Unreal estate

Council Briefs: Locating Homeless Hubs, and Affordable Housing at Poolbeg West

Out of Hotels and into Hubs

Dublin City Council has leased or bought nine buildings to house homeless families who will be moved out of hotels in the coming months, councillors learnt at their housing committee meeting on Tuesday.

One is a hotel, one is a BnB, others are former Catholic institutions or former industrial buildings which are all to be kitted out and made into “family hubs” that council officials say will be more suitable than hotels for homeless families.

They are spread around the city, and include: Ashling House B&B in Clontarf and Lynam’s Hotel on O’Connell Street.

Other are being housed, or will be housed, in the former Magdalene laundry, High Park, in Drumcondra; the Mater Dei on Clonliffe Road; and a former boys home in Ballyfermot run by the Sons of the Divine Providence.

Two will be run by the Salvation Army, one at Clonard Road in Crumlin, and another at Greencastle Parade in Coolock.

Many councillors said that they were frustrated that they hadn’t been kept up to date on details for what and where these “hubs” would be.

Fianna Fáil Councillor Michael Mullooly said he understood that council officials had a right to press ahead, but they didn’t have to have an information blackout.

The council’s deputy chief executive for housing, Brendan Kenny, said they hadn’t consulted councillors as they thought there would have been opposition that would have caused delays.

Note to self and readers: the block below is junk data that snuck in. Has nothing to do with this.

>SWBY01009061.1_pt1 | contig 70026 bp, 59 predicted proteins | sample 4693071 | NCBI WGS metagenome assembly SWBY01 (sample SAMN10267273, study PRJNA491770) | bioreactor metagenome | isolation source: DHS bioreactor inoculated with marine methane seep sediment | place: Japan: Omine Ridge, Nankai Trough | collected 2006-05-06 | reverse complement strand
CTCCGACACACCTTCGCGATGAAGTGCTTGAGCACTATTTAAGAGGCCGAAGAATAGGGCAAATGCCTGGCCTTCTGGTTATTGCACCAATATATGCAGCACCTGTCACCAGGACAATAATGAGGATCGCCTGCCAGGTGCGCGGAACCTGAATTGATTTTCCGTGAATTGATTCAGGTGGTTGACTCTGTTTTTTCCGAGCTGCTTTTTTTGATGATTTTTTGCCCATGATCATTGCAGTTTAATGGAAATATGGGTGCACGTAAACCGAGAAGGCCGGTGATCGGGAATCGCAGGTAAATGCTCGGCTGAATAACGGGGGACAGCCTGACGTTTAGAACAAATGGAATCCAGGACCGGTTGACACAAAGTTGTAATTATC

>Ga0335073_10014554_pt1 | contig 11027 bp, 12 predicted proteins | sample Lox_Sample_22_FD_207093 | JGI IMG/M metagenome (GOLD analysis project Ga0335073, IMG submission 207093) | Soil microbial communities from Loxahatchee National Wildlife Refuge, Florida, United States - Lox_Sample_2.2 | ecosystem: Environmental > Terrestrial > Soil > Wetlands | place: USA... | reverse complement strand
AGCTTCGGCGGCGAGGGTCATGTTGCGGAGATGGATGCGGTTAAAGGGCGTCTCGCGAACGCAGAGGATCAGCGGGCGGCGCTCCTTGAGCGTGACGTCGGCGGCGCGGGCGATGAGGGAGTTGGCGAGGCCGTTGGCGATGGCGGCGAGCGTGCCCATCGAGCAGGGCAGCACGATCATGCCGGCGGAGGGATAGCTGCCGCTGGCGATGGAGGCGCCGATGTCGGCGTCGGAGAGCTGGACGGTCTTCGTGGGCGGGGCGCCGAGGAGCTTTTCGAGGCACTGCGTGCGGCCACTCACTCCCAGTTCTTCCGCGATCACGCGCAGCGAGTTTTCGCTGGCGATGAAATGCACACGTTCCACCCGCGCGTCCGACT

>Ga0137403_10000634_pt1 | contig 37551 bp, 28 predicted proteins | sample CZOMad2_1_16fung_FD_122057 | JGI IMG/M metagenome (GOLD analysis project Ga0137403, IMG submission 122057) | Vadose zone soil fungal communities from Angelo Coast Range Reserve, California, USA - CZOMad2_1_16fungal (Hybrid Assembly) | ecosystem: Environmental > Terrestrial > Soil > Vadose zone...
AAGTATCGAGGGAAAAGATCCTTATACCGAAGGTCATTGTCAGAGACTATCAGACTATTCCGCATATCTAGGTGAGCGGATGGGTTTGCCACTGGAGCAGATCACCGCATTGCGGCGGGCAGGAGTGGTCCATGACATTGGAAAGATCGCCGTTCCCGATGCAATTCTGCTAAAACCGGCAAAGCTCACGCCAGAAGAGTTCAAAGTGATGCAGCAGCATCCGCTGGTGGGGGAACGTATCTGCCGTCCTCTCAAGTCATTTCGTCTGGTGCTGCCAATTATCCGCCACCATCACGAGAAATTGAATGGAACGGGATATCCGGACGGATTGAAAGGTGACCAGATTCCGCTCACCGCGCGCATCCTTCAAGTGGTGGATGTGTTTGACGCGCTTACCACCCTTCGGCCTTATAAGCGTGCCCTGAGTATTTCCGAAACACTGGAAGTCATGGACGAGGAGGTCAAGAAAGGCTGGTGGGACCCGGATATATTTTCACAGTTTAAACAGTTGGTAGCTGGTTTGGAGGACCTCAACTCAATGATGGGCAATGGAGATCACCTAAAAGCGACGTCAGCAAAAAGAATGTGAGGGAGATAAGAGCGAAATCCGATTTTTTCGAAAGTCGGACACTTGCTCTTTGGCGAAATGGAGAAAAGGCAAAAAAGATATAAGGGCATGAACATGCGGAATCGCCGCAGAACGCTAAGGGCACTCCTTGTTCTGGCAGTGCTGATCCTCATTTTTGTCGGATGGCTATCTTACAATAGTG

What’s “Affordable” at Poolbeg West?

After pushing for more homes for those on lower incomes in the Poolbeg West development, councillors voted last week at a special meeting that of the 3,500 homes planned for the site, 350 should be social housing and 550 should be affordable.

But it hasn’t been decided, yet, what affordable will mean. (Like the Cherrywood development in South Dublin, the Poolbeg West lands are benefiting from the local infrastructure fund which is supposed to be predicated on the delivery of some affordable housing.)

The planning scheme does not contain a definition of affordable homes, according to a Dublin City Council spokesperson.

“This will form part of the commercial agreement with confirmed funding to be entered into between Dublin City Council, the Department of Housing, Planning, Community & Local Government and the owner/developers, prior to commencement of development,” they said.

Dublin City Council Chief Executive Owen Keegan had proposed that the site would have 10 percent social housing, and that a further 10 percent “should be accessible (in economic terms) for households on average industrial wages’.

That proposal was superseded by the councillors’ vote last week for 900 social and affordable homes.

Lois Kapila portrait
Lois Kapila

Lois Kapila is Dublin Inquirer's managing editor and general-assignment reporter. Want to share a comment or a tip with her? Send an email to her at info@dublininquirer.com.

 

Comments

  1. Log in to leave a comment.

  2. Maire O'Sullivan
    24 May at 17:03

    900 is an improvement on 700. However, it is shocking to think that 98% of these homes will be beyond the means of anyone on the average industrial wage or lower. That is assuming I am understanding the figures correctly.

Advertisements

Also from the 24 May edition

The perfect gift for the inquisitive Dubliner

Give the gift of quality local journalism with a Dublin Inquirer gift subscription at a special discounted rate:

Give a gift subscription

We use cookies to allow visitors to log in to our website and read our articles. We don't use any third-party cookies. By clicking 'I accept' or continuing to use this site, you consent to the use of cookies.

I accept